It’s a Lending Bubble Stupid

I have been following the residential housing market closely for many now years and have tried over and over to make the case to friends, colleagues and family members that reduced lending standards were the primary driver behind skyrocketing real estate prices over the past five years; not the economy, not interest rates and certainly not immigrants, which is a favorite fallback rationale for the mortgage industry and the real estate trade groups. As I now watch the sub-prime lending market disintegrate in front of my eyes, I am reminded by a letter I wrote in 2002 in response to a Boston Globe article on the residential real estate market, which addresses this point head on:

Professor Segel,

I was very interested in the Globe article this weekend about the real estate bubble debate. Halfway though, I noticed your quote on the top of the page. I have studied this subject very closely and do believe there is a major real estate bubble in certain residential markets. In many of the recent articles on the current real estate market, I have seen that it is common for the author to point out that prices are likely to slow because the personal income to house price ratio is so high. I find it interesting that the same authors often fail to point out the major cause of the this deviation; the lax lending standards and creative new loan products that that allow people to buy more house than I believe they can really afford. This ratio will continue to widen and prices will continue to rise so long as the banks are free to leave people out to hang on their debt levels. I am not sure if Freddie and Fannie are solely to blame for all of this, but many of the loan products today put the buyer in a position to heavily depend on property appreciation in order to build equity. This is why even 2-3 years of flat prices would put many current borrowers in a bind. It also amazes me that people are able to borrow up to 40% of their monthly income for a mortgage when the old standard was about 28%. Also, ten years ago the average person put down 10% on their house, today it is barely 3%. Banks don’t exist to counsel people on being responsible about their finances and many people are in a position where they will crush under their debt with any little bump in the road or when they run out of room to borrow against their property. This is exactly what is playing out in the business world for the formerly leveraged high flyers.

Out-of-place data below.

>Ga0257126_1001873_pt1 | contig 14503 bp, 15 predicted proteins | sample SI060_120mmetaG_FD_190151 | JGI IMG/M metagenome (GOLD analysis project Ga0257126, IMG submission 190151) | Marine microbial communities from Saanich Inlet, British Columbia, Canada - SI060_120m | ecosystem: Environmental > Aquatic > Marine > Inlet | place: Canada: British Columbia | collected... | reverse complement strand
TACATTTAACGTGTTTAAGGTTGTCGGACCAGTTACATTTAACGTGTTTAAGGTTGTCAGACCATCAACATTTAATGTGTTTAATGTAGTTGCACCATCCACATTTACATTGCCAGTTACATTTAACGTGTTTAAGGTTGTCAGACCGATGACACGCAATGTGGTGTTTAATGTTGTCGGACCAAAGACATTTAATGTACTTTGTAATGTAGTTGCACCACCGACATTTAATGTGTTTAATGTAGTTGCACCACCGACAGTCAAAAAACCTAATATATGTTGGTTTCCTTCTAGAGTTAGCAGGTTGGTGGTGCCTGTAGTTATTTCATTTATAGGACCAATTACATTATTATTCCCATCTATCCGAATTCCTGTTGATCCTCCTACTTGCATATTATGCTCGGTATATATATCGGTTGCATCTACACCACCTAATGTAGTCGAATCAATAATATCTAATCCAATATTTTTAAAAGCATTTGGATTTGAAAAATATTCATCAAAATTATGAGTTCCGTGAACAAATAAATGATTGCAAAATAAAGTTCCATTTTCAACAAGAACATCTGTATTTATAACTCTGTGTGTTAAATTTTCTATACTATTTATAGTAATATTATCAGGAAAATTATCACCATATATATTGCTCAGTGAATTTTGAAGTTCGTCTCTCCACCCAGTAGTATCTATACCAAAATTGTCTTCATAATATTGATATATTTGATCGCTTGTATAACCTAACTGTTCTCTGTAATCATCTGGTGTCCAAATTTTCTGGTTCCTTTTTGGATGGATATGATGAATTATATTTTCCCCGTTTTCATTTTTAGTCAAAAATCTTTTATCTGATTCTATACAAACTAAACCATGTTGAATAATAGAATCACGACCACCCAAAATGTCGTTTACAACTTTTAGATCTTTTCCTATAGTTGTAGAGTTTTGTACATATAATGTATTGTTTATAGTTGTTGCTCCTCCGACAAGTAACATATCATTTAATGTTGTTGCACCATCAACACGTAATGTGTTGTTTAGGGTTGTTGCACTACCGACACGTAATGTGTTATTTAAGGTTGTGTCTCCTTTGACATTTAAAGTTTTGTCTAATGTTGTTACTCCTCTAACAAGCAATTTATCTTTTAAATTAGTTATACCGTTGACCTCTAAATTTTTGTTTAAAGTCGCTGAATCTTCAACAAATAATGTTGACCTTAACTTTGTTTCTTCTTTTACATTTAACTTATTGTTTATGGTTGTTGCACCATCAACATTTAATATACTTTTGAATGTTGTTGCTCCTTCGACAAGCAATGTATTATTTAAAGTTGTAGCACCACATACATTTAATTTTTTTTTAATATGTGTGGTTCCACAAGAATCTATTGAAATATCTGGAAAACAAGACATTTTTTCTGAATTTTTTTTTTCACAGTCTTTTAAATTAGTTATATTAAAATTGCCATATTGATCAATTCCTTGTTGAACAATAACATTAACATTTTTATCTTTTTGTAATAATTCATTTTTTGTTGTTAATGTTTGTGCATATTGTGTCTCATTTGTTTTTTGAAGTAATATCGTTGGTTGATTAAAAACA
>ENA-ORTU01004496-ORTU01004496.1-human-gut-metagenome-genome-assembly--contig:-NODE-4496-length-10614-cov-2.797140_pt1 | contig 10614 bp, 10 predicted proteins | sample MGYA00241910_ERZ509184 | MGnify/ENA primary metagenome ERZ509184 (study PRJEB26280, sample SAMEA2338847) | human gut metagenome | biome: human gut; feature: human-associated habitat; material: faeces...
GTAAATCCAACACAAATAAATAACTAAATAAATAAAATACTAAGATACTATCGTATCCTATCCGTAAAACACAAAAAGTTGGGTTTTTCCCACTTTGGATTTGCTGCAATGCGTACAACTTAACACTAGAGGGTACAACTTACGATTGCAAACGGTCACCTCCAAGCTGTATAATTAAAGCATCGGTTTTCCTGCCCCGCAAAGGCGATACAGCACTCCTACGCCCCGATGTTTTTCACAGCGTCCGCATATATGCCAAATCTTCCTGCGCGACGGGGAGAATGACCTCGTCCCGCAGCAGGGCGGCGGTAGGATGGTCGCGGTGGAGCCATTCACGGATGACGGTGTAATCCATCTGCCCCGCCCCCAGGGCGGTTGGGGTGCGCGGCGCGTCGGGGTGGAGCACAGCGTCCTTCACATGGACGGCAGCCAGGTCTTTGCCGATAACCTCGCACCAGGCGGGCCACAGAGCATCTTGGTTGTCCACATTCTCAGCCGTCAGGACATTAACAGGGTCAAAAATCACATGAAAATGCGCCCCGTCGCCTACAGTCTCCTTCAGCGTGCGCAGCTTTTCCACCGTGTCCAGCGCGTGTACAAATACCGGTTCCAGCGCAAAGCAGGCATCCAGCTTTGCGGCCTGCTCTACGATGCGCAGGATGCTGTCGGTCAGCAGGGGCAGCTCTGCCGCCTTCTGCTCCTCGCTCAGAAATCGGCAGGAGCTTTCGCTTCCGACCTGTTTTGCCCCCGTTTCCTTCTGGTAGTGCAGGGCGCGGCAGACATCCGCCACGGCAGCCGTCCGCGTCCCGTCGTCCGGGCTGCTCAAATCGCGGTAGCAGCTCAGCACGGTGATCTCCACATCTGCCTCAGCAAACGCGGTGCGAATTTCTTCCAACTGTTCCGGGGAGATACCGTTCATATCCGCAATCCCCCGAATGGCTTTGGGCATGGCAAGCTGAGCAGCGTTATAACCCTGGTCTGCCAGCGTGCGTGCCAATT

Banks keep making these loans, because they can turn around and sell them the next day and not worry about the risk. How many of these loans would they make if they had to hold onto them? I think it is the norm these days for couples to have two student loans, two car payments and a nice big mortgage. We are also in a situation where many people that have done cash out-refi’s at these very high valuations. Even a small dip could put a lot of homeowners in big trouble and potentially even owing more than their house is worth.

The internet bubble was famous for phrase such as “new paradigm”,” it’s different this time” and “there are new rules”. I think that the lending industry is reaching a similar bubble thanks to many of the new products I have read about lately including 40 year loans, 0 principal loans and even negative amortization loans (where you owe more as you go on). These are all billed by the banks as way to help you afford more house now, without having to pay until later when you will likely have a higher income. Doesn’t this describe 99% of all people in this country? It’s the difference between saving to buy a car and needing the car now, but paying for it for the next five years.

Something has to give. If the banks get gun-shy or Freddie Mac and Fannie Mae come under a lot of public pressure, we could quickly find that their aren’t enough chairs to go around when the music stops. I just read an article in which the author overlaid the last stock market crash against the last real estate crash. The real estate crash did not come until a few years later, after many people had blindly invested in real estate as a knee jerk reaction to having been burned in the stock market. If you listen around the water cooler these days, it is the same phenomenon, even in the face of the worst job market in 10 years. People don’t believe that real estate can go down, which is why it probably will. Rates won’t stay at 40 year lows forever and as they move up to fight off deflation and strengthen the dollar, I think some people are in for a world of hurt. And it affects us all, because in 20-30 years, the government will be picking up the tab with Medicare and Social Security because many individuals will not be able to save for their retirement due to most of their income going towards their home.

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